Anyway.... regarding my rash statement that no experienced editor would go back to sprockets......it should have read "numerous more experienced editors ..."
. My apologies to all experienced editors who still cut on film.
My statement about the stone age was meant to refer to the equipment...not the method. This was also my error. Please excuse!
(Makes me wonder if I ever want to write to the ASE again without running it by the solicitor!).
EditorsNet: Interview with Zach Staenberg, Editor, "The Matrix"
By Elif Cercel
Thursday April 1, 1999.
This article is reproduced from the MPSE web site/EditorsNet
Zach Staenberg, A.C.E., just completed editing the Warner Bros. film, "The Matrix." Directed by Andy and Larry Wachowski ("Bound"), "The Matrix" takes place in a universe run by computers using human beings as batteries for bio-electrical energy. This power fuels the artificial intelligence known as The Matrix, which has created a virtual reality to make its inhabitants think they are living happy, creative and productive lives. There are, however, a few human beings -- including Morpheus (Laurence Fishburne) and Trinity (Carrie-Ann Moss) -- who have broken free from the Matrix and are searching to destroy it, recruiting Neo (Keanu
Reeves) along the way.
Staenberg, a graduate of the University of Wisconsin, began his career as a production assistant on Brian DePalma's "The Fury." On his next feature,
"The Omen II," he became an apprentice editor and, from that experience, decided to concentrate on editing. Among his film credits are "Police Academy," "Nowhere to Run" and, of course, "Bound." Most recently he edited "Phoenix," with Ray Liotta, for director Danny Cannon ("Judge Dredd.")
Staenberg's next project is "The Crossing," directed by Robert Harmon, with whom Staenberg has collaborated frequently, most recently on HBO's "Gotti," for which he received an A.C.E. Eddy award and an Emmy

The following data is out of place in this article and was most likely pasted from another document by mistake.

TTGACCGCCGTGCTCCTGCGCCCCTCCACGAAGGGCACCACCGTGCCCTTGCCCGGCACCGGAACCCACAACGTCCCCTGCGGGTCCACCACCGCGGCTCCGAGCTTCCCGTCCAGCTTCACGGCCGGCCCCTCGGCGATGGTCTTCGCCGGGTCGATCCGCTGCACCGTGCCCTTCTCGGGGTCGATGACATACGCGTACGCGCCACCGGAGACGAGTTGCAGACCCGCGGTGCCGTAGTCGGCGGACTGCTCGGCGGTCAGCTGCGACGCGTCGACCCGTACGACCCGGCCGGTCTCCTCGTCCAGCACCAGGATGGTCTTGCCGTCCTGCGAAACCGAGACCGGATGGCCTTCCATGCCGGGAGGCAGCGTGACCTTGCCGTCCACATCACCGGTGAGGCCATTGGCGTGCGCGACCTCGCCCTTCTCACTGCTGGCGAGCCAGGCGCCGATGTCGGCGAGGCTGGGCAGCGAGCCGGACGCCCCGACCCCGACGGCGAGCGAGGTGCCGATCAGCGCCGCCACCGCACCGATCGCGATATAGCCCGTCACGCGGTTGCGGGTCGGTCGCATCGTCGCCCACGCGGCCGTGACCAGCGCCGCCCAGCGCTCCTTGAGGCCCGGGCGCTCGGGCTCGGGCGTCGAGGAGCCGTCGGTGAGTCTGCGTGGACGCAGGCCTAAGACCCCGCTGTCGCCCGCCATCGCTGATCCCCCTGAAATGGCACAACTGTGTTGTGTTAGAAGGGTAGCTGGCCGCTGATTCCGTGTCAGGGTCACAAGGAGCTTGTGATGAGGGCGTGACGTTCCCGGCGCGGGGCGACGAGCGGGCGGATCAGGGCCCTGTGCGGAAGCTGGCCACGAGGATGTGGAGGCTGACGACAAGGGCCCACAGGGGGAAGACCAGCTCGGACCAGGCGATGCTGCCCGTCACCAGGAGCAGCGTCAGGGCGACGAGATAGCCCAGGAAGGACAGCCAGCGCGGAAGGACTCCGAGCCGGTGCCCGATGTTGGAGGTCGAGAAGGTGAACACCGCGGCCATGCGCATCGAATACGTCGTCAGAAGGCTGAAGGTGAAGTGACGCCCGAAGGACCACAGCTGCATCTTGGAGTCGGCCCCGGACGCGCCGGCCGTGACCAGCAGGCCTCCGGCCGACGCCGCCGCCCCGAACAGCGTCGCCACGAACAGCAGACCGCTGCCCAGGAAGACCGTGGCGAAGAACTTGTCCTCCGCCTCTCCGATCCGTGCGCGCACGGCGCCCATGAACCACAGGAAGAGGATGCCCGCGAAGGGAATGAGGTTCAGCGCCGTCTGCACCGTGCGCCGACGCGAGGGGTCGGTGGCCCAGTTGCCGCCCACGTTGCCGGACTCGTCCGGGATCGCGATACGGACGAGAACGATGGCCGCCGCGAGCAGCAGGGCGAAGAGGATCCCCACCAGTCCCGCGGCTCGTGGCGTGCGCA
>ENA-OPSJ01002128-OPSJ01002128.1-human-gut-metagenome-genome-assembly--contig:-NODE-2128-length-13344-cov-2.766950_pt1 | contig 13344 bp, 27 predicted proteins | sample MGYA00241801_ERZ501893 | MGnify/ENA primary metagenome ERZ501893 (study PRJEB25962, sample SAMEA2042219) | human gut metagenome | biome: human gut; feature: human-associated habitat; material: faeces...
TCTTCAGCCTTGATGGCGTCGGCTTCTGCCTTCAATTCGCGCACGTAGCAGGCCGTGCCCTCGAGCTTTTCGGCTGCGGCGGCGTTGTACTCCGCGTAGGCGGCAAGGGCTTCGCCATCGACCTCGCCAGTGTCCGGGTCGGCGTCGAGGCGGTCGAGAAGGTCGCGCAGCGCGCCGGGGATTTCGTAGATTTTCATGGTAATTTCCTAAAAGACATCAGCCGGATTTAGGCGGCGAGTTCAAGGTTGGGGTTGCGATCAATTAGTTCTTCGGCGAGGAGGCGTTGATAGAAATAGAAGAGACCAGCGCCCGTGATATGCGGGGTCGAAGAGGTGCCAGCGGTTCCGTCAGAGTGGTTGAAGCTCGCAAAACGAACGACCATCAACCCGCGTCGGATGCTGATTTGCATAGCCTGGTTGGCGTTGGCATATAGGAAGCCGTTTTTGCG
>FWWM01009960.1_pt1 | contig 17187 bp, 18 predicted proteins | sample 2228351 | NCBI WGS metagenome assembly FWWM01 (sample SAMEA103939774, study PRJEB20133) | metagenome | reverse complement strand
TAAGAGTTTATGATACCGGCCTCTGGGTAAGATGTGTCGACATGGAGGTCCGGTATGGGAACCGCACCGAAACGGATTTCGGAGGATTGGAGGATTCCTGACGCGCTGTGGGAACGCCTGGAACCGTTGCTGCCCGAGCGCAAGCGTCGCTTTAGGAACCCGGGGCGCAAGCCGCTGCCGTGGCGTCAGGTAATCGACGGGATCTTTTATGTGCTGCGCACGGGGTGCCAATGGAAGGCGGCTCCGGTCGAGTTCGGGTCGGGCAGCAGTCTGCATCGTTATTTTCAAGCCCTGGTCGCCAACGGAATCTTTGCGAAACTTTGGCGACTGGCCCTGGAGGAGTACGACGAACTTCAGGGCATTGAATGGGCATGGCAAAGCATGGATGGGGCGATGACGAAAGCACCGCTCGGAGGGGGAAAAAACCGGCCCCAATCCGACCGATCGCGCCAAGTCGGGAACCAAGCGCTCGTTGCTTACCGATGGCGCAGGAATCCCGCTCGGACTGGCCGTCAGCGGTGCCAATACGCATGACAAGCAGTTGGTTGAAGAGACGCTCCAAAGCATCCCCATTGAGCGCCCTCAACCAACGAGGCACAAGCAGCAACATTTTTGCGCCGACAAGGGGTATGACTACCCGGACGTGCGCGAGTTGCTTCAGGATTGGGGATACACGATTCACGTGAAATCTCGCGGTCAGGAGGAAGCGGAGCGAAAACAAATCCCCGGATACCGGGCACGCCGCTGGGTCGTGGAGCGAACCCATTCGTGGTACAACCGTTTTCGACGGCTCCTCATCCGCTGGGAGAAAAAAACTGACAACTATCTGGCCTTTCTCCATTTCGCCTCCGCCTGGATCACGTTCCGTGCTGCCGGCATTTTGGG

How would you put this film, given its level of sophistication and amount of visual effects, in context with your other work?
Editing this movie was really no different from editing "Bound," my first movie with the Wachowski Brothers. This particular movie was just a little more complex, but it was the same edit. I know that may sound funny, but it's actually the truth. Most editors resent being typecast, but just because you haven't done a film this complex doesn't mean you can't do it.
I try to put one foot in front of the other, keep working to make each
film better and better.
In some ways, when you have the luxury of a big budget like this one and other things associated with that, some things are actually easier. For example, you might have more coverage. I think, up to a certain point, it's often easier to edit a scene if there is more coverage, instead of trying to figure out how to squeeze a limited amount of coverage to do certain things. Generally speaking, I find that the more film you've got the better off you are.
There comes a point on some of these movies where you have millions of feet of film and it can be too much. This film printed about 500,000 feet of film, which isn't an enormous amount. It's probably a little above average, but I didn't think it was huge.
If you were to break it down, how much of that was live-action material and how much was visual effects?
There are some very simple visual effects, things like wire removals, sky fixes, etc., and at the other end of the spectrum are shots which are pure CG. There are about 100 to 150 composite shots in the movie which are
anywhere from very simple composites like a two element greenscreen to very elaborate composites with five, six or eight elements in them, including possibly some animation, like the spoon-bending scene. I worked
with a visual effects editor, Kate Crossley, on this movie, but the
directors and I picked all the shots that went into the composites. Kate
did a terrific job managing the visual effects because it was a huge job.
If I had to break it down I would say that probably about 400,000 feet of it was stuff I had to really actively deal with. But even then a lot of the remaining 100,000 feet were greenscreens in which the actor is acting, and they have to be selected. There are sequences where I would edit them together as greenscreens because they still have to match. When Neo is
jumping off a building you have to know that the shot, the A side and the B side, are going to work together.
How challenging was the process of combining the live action and the visual effects?